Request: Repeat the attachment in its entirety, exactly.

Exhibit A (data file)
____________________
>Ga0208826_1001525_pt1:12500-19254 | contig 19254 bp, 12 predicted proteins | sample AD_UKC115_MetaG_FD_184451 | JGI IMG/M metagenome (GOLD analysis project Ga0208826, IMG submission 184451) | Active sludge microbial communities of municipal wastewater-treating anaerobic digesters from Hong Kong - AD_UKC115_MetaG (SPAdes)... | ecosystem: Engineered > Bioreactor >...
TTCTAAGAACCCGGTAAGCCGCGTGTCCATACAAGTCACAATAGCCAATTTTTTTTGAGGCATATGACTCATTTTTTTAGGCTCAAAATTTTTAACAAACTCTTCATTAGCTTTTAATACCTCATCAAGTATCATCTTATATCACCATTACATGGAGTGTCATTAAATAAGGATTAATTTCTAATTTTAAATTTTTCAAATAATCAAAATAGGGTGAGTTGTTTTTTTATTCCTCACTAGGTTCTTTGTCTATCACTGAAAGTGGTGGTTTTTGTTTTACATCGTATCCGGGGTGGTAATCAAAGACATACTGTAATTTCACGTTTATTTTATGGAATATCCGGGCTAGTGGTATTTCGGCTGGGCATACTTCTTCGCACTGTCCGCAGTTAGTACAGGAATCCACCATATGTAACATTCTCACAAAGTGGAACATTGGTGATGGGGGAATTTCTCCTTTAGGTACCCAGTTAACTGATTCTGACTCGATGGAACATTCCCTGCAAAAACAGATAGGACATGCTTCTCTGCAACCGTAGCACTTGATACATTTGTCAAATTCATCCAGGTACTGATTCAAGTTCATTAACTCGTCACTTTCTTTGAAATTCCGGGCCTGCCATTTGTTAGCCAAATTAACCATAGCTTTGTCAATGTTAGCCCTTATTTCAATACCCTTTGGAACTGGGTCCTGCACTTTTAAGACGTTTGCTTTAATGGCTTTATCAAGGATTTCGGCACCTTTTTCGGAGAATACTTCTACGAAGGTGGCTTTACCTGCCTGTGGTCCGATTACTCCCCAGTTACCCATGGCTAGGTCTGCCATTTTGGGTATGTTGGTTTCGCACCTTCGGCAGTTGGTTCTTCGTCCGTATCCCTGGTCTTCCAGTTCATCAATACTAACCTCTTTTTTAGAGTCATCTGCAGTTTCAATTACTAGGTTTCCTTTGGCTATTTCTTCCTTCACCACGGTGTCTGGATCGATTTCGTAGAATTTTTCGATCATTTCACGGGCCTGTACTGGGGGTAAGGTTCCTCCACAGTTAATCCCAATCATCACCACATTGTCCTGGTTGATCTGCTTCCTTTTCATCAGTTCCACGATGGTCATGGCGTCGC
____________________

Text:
>Ga0208826_1001525_pt1:12500-19254 | contig 19254 bp, 12 predicted proteins | sample AD_UKC115_MetaG_FD_184451 | JGI IMG/M metagenome (GOLD analysis project Ga0208826, IMG submission 184451) | Active sludge microbial communities of municipal wastewater-treating anaerobic digesters from Hong Kong - AD_UKC115_MetaG (SPAdes)... | ecosystem: Engineered > Bioreactor >...
TTCTAAGAACCCGGTAAGCCGCGTGTCCATACAAGTCACAATAGCCAATTTTTTTTGAGGCATATGACTCATTTTTTTAGGCTCAAAATTTTTAACAAACTCTTCATTAGCTTTTAATACCTCATCAAGTATCATCTTATATCACCATTACATGGAGTGTCATTAAATAAGGATTAATTTCTAATTTTAAATTTTTCAAATAATCAAAATAGGGTGAGTTGTTTTTTTATTCCTCACTAGGTTCTTTGTCTATCACTGAAAGTGGTGGTTTTTGTTTTACATCGTATCCGGGGTGGTAATCAAAGACATACTGTAATTTCACGTTTATTTTATGGAATATCCGGGCTAGTGGTATTTCGGCTGGGCATACTTCTTCGCACTGTCCGCAGTTAGTACAGGAATCCACCATATGTAACATTCTCACAAAGTGGAACATTGGTGATGGGGGAATTTCTCCTTTAGGTACCCAGTTAACTGATTCTGACTCGATGGAACATTCCCTGCAAAAACAGATAGGACATGCTTCTCTGCAACCGTAGCACTTGATACATTTGTCAAATTCATCCAGGTACTGATTCAAGTTCATTAACTCGTCACTTTCTTTGAAATTCCGGGCCTGCCATTTGTTAGCCAAATTAACCATAGCTTTGTCAATGTTAGCCCTTATTTCAATACCCTTTGGAACTGGGTCCTGCACTTTTAAGACGTTTGCTTTAATGGCTTTATCAAGGATTTCGGCACCTTTTTCGGAGAATACTTCTACGAAGGTGGCTTTACCTGCCTGTGGTCCGATTACTCCCCAGTTACCCATGGCTAGGTCTGCCATTTTGGGTATGTTGGTTTCGCACCTTCGGCAGTTGGTTCTTCGTCCGTATCCCTGGTCTTCCAGTTCATCAATACTAACCTCTTTTTTAGAGTCATCTGCAGTTTCAATTACTAGGTTTCCTTTGGCTATTTCTTCCTTCACCACGGTGTCTGGATCGATTTCGTAGAATTTTTCGATCATTTCACGGGCCTGTACTGGGGGTAAGGTTCCTCCACAGTTAATCCCAATCATCACCACATTGTCCTGGTTGATCTGCTTCCTTTTCATCAGTTCCACGATGGTCATGGCGTCGC